As an athlete, your Achilles heel can withstand stress from your daily activities. Running, jumping, and pivoting movements all cause micro tears on your tendon that may worsen over time. Similar to how Achilles suffered a painful blow to his heel, you may feel the same kind of pain if you don’t take any steps to protect it.
Injuring Your Achilles Heel
Your Achilles heel — or more accurately the Achilles tendon, is the strongest and thickest tendon in your body. It’s a springy band of tissue at the back of your ankle that you can feel all the way up to your calf. This tendon is essential for walking, running, and raising yourself on your toes. As it supports any kind of movement on your feet, it is also the easiest tendon to rupture. At the first burst of pain on your calf, visit an orthopedic surgeon in your area immediately to avoid future complications.
Injuring your Achilles tendon is common in sports, especially in the areas of:
Though injury in high-activity sports is usual, that doesn’t mean it can’t happen to you if you don’t engage in any kind of sport. If you’re between the ages of 30-50, you’re more prone to developing this condition than other non-athletes. Placing too much strain on your calf when you stretch or when you jump can still cause tears in the tendon, which is a condition called tendinopathy.
Tendinopathy: Sharp Pain and How to Stop It
The common symptoms of Achilles tendinopathy are pain, bruising, and swelling in the affected area. In extreme cases, you’d hear a pop and feel an immediate stab of pain at the back of your ankle and lower leg.
Minor to moderate Achilles tendon injuries heal on their own so don’t fret. What you should do as the pain subsides is to avoid applying further pressure on the injured area. Apply ice for 20 minutes whenever the pain flares up to reduce swelling as well as relieve pain. You can also apply hot compress on the inflamed area to increase circulation. You may take over-the-counter anti-inflammatory drugs, like ibuprofen and naproxen, to help with the pain and swelling.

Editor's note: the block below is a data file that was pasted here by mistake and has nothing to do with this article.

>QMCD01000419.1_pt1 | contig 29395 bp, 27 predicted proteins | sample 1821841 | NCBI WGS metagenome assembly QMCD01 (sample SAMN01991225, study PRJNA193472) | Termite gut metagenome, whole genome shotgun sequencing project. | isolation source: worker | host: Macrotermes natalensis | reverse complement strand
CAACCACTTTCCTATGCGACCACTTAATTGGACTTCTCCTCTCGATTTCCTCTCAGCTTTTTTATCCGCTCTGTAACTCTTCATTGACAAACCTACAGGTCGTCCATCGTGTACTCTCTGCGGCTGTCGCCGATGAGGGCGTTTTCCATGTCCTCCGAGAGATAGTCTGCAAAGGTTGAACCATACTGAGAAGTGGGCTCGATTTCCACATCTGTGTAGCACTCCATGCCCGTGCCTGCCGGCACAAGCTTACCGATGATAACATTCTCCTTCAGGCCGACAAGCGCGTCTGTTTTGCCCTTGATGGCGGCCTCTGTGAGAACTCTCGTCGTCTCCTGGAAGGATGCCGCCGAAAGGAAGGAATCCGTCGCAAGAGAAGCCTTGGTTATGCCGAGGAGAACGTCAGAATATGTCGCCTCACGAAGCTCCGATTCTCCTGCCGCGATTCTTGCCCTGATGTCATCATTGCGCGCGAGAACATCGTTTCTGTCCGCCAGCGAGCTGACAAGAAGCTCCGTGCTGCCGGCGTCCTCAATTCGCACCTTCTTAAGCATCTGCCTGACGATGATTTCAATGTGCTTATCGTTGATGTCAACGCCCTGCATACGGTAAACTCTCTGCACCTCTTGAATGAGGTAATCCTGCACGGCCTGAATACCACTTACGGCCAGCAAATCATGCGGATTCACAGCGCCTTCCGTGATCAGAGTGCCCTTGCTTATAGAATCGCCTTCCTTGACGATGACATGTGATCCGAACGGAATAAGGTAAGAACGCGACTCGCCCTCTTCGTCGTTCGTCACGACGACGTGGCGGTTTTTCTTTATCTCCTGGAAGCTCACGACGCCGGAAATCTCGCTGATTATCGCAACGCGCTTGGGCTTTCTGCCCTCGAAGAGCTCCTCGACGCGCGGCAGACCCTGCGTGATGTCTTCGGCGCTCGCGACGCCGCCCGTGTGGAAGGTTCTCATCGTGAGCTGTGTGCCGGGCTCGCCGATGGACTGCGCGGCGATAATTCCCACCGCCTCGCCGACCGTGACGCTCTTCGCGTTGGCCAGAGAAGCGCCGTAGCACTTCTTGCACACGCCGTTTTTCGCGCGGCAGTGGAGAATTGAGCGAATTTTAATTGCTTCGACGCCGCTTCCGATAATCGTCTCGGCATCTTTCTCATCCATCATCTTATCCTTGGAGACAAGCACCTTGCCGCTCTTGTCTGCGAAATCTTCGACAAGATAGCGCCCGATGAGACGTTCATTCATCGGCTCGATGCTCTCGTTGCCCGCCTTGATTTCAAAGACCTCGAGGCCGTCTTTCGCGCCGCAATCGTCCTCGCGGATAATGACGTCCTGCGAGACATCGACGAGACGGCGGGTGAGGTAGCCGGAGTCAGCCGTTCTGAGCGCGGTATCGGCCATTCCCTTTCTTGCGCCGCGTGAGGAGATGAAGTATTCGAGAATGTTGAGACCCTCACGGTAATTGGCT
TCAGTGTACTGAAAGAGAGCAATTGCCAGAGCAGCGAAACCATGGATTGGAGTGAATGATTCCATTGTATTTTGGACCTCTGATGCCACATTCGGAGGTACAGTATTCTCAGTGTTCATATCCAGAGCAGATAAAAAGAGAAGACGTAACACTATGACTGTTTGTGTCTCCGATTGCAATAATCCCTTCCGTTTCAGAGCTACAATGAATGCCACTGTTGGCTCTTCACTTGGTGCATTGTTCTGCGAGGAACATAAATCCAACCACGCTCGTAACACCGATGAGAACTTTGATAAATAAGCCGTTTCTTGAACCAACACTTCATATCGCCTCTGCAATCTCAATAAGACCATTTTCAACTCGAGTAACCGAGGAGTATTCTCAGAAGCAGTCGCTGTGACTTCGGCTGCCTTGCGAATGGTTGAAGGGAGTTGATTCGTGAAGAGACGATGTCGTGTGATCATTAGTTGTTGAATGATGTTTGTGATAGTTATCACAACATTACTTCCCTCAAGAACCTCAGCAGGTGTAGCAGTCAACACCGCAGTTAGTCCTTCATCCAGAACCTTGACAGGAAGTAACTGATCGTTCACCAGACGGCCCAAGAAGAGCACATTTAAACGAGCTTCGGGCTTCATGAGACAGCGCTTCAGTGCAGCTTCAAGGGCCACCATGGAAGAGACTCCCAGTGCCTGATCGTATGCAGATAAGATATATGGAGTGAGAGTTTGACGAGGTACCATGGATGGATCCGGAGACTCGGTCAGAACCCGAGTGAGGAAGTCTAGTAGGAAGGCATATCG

Wearing a brace or a cast can also keep the ankle from moving, allowing the tendon to heal. While sleeping, wear a night splint to restrain movement on your ankles and avoid accidental tears as you sleep.
When the injury is extreme, your doctor may suggest physical therapy. The therapist will prescribe a customized program that addresses your specific case. But the overall goal is to restore your ankle range of motion and the strength of your leg muscles.
Before any physical activity, remember to stretch and warm up the muscles. A misstep can overstrain the muscles and result in micro tears in the tendons. Avoid strenuous activities that require intense running and jumping. Refrain from applying too much pressure on the tips of your toes and from callous stretching.
Another way to prevent Achilles problems is by keeping the calf and leg muscles strong and flexible. Allowing yourself to rest between high levels of physical exercise also helps prevent an overload on the tendon and causing injury.
If the pain on your ankle or calf persists, see your doctor. Minor or not, torn tendons still hurt, and it could affect your mobility in the long run. Take care of your Achilles heel today so it doesn’t become your weakness tomorrow, whether you’re on or off the court.